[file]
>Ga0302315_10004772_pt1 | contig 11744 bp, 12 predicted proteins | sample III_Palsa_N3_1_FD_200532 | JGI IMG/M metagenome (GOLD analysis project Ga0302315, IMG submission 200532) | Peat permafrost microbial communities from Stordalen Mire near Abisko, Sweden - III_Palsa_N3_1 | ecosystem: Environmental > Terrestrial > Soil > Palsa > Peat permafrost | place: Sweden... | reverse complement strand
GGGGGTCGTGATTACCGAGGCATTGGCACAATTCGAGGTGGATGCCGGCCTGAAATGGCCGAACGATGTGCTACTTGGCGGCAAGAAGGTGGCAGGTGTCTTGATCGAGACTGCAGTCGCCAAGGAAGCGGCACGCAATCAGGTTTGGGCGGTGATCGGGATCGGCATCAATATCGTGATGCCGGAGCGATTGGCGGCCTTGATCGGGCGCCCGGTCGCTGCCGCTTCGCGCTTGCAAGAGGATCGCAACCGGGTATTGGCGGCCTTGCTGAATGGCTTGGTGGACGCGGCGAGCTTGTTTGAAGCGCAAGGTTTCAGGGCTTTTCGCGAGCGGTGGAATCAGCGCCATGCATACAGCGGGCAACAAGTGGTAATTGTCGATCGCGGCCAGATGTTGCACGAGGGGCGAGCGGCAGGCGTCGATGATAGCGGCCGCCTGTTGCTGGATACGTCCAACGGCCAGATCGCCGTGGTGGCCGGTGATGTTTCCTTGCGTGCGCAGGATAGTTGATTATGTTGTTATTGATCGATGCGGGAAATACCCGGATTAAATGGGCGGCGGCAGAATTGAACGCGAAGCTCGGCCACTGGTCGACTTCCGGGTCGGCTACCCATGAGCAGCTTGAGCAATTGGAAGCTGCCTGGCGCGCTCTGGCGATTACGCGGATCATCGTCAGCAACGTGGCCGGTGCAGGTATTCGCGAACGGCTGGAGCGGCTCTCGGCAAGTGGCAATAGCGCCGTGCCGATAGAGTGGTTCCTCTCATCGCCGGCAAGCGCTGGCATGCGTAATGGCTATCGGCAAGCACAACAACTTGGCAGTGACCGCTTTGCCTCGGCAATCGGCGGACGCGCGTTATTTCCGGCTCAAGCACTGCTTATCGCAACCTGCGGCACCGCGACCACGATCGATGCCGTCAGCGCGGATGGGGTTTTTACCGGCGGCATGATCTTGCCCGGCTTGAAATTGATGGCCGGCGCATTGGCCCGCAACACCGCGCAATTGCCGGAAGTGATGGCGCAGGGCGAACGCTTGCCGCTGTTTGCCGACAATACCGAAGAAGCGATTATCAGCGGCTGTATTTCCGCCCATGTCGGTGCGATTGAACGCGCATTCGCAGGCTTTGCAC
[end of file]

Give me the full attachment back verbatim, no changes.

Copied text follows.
>Ga0302315_10004772_pt1 | contig 11744 bp, 12 predicted proteins | sample III_Palsa_N3_1_FD_200532 | JGI IMG/M metagenome (GOLD analysis project Ga0302315, IMG submission 200532) | Peat permafrost microbial communities from Stordalen Mire near Abisko, Sweden - III_Palsa_N3_1 | ecosystem: Environmental > Terrestrial > Soil > Palsa > Peat permafrost | place: Sweden... | reverse complement strand
GGGGGTCGTGATTACCGAGGCATTGGCACAATTCGAGGTGGATGCCGGCCTGAAATGGCCGAACGATGTGCTACTTGGCGGCAAGAAGGTGGCAGGTGTCTTGATCGAGACTGCAGTCGCCAAGGAAGCGGCACGCAATCAGGTTTGGGCGGTGATCGGGATCGGCATCAATATCGTGATGCCGGAGCGATTGGCGGCCTTGATCGGGCGCCCGGTCGCTGCCGCTTCGCGCTTGCAAGAGGATCGCAACCGGGTATTGGCGGCCTTGCTGAATGGCTTGGTGGACGCGGCGAGCTTGTTTGAAGCGCAAGGTTTCAGGGCTTTTCGCGAGCGGTGGAATCAGCGCCATGCATACAGCGGGCAACAAGTGGTAATTGTCGATCGCGGCCAGATGTTGCACGAGGGGCGAGCGGCAGGCGTCGATGATAGCGGCCGCCTGTTGCTGGATACGTCCAACGGCCAGATCGCCGTGGTGGCCGGTGATGTTTCCTTGCGTGCGCAGGATAGTTGATTATGTTGTTATTGATCGATGCGGGAAATACCCGGATTAAATGGGCGGCGGCAGAATTGAACGCGAAGCTCGGCCACTGGTCGACTTCCGGGTCGGCTACCCATGAGCAGCTTGAGCAATTGGAAGCTGCCTGGCGCGCTCTGGCGATTACGCGGATCATCGTCAGCAACGTGGCCGGTGCAGGTATTCGCGAACGGCTGGAGCGGCTCTCGGCAAGTGGCAATAGCGCCGTGCCGATAGAGTGGTTCCTCTCATCGCCGGCAAGCGCTGGCATGCGTAATGGCTATCGGCAAGCACAACAACTTGGCAGTGACCGCTTTGCCTCGGCAATCGGCGGACGCGCGTTATTTCCGGCTCAAGCACTGCTTATCGCAACCTGCGGCACCGCGACCACGATCGATGCCGTCAGCGCGGATGGGGTTTTTACCGGCGGCATGATCTTGCCCGGCTTGAAATTGATGGCCGGCGCATTGGCCCGCAACACCGCGCAATTGCCGGAAGTGATGGCGCAGGGCGAACGCTTGCCGCTGTTTGCCGACAATACCGAAGAAGCGATTATCAGCGGCTGTATTTCCGCCCATGTCGGTGCGATTGAACGCGCATTCGCAGGCTTTGCAC